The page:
Telluride Daily Planet, Sunday, January 29, 2012
I’m on the website of cat behaviorist Jackson Galaxy (the host of a show I have just discovered, My Cat from Hell) reading about spirit essences, and scanning the dozens of ingredients listed in a promising little vial called Feral Cat Rehabilitation, a list which includes not only walnut, poison oak, pussy paws, lodgepole pine, avocado, calabash, and lotus essence but Full Color Spectrum, and Reiki Energy.
Because I have already tried Bach Flower Remedy’s Pet Rescue, researched pet pheromone plug-ins, and more recently begun to use lavender and frankincense oils on the crown of my own cat’s head, none of this sounds particularly extreme to me. At all. It offers hope; and, at this point, I am all about hope.
You see, I have a Rubik’s Cube cat, the kind I cannot solve, not even with the manual: a wayward, unpredictable, hilarious, bossy and mean female, scared of her own shadow. Though she’s nearly six, time seems not to have dampened one bit of her spirit or her insatiable appetite for attention-getting trouble. She won’t grow up; she won’t mellow out. She’s immune to the streaming vinegar from the super-soaker bottle even when it blasts her in the flank.
Naturally, at this very moment, she’s curled up angelically in front of the stove, little white paws crossed, orange stripes gently undulating with her breaths in and out. Who would know this was a cat with problems? A cat that doesn’t like it when humans argue, cry, or have phone conversations. That doesn’t like singing or dancing. A chronic biter that chases legs up stairs, has fur-licking fits, and growls if she is not given enough room to pass by. That will stop at nothing to get to her two favorite foods, butter and peanuts, neither of which she should be having at all.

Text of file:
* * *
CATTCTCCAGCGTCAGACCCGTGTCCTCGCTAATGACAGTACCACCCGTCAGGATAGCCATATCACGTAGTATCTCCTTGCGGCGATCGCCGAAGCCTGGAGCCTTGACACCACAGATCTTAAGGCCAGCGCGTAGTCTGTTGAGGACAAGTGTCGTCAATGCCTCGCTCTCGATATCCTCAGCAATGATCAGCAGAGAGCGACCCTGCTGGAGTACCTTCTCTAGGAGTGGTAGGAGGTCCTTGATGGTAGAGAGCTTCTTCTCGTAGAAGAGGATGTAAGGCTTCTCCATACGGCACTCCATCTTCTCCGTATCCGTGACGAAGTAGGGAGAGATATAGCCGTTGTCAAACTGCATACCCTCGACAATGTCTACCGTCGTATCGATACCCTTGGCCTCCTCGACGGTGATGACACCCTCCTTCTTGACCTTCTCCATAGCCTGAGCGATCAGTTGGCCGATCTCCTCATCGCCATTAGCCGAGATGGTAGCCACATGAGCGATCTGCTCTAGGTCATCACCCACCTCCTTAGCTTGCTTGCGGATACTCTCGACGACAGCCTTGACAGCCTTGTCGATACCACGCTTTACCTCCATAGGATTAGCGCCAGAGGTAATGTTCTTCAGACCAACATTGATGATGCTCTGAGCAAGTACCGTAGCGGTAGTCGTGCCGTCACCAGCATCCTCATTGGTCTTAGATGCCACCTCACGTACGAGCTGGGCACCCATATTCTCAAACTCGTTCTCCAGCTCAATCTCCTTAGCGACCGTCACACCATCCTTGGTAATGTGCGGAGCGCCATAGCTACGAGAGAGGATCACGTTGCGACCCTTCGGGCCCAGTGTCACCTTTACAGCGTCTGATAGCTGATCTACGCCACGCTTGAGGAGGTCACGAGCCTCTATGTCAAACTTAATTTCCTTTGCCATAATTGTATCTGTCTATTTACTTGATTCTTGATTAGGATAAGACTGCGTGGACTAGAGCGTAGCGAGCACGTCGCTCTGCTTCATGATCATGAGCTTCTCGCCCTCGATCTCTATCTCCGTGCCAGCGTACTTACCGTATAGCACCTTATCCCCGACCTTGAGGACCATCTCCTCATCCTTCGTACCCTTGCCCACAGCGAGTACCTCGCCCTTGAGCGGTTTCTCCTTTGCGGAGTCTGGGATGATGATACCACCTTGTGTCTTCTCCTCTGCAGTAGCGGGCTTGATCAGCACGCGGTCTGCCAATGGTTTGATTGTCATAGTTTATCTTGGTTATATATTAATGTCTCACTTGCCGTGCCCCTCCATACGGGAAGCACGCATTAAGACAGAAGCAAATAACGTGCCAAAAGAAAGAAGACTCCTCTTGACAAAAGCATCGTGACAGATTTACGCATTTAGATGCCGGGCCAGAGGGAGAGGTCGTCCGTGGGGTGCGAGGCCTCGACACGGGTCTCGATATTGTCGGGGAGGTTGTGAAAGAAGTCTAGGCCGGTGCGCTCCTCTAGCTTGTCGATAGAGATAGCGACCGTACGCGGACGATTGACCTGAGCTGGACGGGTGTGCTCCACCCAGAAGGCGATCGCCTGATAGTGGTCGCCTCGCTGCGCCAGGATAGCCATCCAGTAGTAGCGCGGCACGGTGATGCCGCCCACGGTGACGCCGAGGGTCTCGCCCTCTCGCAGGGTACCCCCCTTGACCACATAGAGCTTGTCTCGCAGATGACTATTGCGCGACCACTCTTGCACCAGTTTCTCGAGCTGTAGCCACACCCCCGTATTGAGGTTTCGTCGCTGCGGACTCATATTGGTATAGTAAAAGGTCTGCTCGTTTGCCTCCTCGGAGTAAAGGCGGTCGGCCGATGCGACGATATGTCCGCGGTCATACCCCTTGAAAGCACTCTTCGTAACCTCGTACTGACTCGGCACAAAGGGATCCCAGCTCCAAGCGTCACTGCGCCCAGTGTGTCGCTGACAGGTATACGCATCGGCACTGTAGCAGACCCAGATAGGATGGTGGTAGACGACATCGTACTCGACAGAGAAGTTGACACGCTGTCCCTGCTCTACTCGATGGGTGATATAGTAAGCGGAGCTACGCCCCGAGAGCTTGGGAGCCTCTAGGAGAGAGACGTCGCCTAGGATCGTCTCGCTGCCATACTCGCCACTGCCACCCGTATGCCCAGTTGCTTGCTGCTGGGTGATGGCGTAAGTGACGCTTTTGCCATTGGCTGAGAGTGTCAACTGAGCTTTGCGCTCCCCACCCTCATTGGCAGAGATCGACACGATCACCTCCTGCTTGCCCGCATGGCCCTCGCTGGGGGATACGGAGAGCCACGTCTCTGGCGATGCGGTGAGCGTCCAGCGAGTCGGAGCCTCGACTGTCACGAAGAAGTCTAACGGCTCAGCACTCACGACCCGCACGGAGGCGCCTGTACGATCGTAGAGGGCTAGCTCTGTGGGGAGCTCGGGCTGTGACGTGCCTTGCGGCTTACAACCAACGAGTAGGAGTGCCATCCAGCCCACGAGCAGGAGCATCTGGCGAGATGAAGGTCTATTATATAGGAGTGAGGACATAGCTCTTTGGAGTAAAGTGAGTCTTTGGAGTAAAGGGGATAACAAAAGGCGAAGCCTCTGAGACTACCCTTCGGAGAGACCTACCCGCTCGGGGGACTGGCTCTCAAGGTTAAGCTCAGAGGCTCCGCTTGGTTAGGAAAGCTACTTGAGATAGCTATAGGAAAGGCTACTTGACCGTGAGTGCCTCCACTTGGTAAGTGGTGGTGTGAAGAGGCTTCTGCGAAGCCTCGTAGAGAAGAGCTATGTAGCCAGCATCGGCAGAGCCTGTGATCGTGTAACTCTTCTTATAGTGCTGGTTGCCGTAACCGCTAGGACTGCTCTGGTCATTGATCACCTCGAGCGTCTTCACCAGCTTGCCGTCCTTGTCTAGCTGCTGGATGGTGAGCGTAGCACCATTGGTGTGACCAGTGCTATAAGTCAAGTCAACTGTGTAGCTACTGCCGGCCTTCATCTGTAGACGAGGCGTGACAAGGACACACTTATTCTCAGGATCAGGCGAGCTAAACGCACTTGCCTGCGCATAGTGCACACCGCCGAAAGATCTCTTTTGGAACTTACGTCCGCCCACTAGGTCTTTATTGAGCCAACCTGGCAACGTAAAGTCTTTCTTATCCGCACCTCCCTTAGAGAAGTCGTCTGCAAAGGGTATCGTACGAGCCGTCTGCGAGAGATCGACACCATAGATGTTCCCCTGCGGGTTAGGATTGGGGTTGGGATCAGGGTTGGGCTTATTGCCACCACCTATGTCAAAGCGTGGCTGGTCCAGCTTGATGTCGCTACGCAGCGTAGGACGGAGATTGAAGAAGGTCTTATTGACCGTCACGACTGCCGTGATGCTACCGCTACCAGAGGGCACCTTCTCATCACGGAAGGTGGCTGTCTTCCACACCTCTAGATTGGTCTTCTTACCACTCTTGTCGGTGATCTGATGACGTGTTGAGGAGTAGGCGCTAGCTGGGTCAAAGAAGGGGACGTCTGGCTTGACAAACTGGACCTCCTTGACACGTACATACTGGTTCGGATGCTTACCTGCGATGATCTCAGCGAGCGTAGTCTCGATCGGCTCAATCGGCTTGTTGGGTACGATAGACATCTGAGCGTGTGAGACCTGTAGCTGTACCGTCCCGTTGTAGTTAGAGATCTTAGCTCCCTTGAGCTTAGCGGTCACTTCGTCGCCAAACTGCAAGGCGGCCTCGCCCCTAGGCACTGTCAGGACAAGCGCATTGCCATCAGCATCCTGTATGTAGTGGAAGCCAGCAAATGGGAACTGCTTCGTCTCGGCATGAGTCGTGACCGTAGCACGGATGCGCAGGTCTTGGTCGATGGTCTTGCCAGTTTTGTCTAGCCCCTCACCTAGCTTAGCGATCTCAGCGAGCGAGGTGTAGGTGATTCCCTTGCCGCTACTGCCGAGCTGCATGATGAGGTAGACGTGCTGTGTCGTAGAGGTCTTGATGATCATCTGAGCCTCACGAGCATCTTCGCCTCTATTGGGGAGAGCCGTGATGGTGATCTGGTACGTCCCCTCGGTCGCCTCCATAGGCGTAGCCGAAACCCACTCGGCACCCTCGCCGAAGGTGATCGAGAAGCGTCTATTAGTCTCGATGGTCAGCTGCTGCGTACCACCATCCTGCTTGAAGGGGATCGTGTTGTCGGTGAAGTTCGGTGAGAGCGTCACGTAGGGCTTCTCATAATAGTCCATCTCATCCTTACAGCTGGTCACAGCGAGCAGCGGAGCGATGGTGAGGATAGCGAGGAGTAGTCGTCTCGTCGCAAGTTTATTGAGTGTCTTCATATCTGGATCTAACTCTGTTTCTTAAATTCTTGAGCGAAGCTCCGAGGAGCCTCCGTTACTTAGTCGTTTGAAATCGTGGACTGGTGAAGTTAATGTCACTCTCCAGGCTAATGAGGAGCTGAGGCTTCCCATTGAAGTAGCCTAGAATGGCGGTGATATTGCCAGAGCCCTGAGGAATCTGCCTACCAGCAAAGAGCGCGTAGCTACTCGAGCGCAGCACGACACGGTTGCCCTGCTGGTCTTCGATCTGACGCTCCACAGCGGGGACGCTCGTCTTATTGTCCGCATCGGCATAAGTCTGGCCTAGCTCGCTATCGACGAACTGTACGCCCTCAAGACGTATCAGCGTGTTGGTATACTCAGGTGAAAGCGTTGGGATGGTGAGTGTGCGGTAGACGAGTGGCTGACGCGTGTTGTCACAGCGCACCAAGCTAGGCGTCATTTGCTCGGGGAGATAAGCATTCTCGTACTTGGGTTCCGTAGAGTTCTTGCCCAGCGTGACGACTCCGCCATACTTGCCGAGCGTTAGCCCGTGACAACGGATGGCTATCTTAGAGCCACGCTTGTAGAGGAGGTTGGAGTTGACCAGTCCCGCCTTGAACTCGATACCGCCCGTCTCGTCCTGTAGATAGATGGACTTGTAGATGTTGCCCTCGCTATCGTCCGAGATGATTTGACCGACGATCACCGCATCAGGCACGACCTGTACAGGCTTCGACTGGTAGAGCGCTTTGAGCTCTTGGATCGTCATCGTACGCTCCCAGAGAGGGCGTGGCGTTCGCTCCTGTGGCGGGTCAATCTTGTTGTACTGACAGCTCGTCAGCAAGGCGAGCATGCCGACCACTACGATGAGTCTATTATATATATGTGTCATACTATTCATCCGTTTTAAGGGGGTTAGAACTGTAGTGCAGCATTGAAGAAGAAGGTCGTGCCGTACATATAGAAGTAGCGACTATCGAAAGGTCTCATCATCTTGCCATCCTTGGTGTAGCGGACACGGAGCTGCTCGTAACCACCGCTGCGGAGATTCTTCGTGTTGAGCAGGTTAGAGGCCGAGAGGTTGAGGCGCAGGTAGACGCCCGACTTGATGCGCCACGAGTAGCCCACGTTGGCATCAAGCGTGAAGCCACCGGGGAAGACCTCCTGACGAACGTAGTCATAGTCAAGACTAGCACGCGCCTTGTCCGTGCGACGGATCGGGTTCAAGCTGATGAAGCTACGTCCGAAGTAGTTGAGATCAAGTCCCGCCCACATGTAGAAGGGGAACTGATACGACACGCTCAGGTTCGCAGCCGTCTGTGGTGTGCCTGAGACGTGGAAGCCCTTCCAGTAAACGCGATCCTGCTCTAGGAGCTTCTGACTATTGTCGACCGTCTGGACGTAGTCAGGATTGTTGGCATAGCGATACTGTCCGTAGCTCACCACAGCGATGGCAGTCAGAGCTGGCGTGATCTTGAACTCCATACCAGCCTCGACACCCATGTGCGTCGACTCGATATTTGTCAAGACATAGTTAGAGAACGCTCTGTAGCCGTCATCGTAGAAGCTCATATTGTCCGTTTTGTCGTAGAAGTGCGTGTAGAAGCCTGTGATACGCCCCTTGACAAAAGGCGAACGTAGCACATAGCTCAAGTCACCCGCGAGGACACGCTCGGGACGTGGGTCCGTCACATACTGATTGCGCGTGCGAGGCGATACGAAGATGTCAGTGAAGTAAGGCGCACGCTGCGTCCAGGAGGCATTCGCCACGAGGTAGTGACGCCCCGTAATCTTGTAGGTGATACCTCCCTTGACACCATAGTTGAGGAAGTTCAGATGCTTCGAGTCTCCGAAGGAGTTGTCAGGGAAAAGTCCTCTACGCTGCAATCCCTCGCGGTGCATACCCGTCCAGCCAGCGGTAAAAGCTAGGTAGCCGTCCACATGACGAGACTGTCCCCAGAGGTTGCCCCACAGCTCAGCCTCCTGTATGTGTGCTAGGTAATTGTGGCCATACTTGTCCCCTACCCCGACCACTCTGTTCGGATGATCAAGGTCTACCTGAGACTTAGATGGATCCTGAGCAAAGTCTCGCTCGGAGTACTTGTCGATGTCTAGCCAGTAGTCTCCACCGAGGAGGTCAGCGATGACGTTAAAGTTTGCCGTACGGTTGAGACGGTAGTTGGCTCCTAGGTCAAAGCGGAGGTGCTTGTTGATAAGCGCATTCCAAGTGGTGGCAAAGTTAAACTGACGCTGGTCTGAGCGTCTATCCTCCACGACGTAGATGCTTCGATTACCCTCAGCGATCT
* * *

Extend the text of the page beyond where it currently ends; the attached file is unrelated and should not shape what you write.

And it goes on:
This is also a cat …with everything. A single-family dwelling of her own with a staff of one. Wet food, house made on the premises, cooked and then frozen into daily rations. She has couches to sharpen claws on. Hanging lights to bat at, pot racks to swing on, birds and mice to drag in, butterfly wings to shred, and windowsill perches all over the place — for the endless hours of unbridled tail swishing necessary for her health.
Not only will this cat hide under things and pounce, she’ll hide on top of things waiting to snatch your hat off (or a little skin) as you walk by. She sneaks into your room at night in order to start meowing promptly at 5:30 a.m. She ruins sheets trying to claw her way between them. Ruins curtains trying to open them. Is it any wonder she has alienated nearly every sitter? She bit one so hard her hand swelled up.
On the other hand: she’s a cat that will walk down the block with me. That carries her oldest toy — a beanbag bunny – from room to room. A cat that will head butt, follow me around the house, and let herself to be stretched like a tube, head hanging backwards. A cat that senses when I’m blue, and seems herself to have two expressions: mouth long and severe like a hyphen (worried) or tipping up in a wide grin (other). A cat that simply cannot help being half vinegar and half honey.
I know what you dog people – as well as you not-an-animal-person people – are thinking. “This woman is nuts. Certifiable. If a cat scratched through the caning on MY antique chairs, that cat would be out on its butt, in the cold, thinking about it. I would make that cat behave.”
Of course, cats don’t behave — they do whatever they want. The trick is making them think everything you want was their idea first, which is what I still have not figured out. Not with honey. Or vinegar. Behavior modification might work, but the question is, whose, hers or mine?
Observing her now, perched five feet away, I can’t help laughing. She has just knocked a lighter off the edge of the counter, tried to scoop dirt out of a potted poinsettia, and is reaching her paw deep into a copper watering can. Just moments ago, she was close enough to a candle to fry a couple more whiskers.
Once I go off, will her day be quiet, uneventful, and drab? Will she misbehave? If a cat misbehaves in the house and there is no one there to see it, has it happened at all? Is a cat both a particle and a wave? I am awaiting the publication of Jackson Galaxy’s first book for answers to these and other questions. In the meantime, seriously: lavender and frankincense for both of us is very much in order.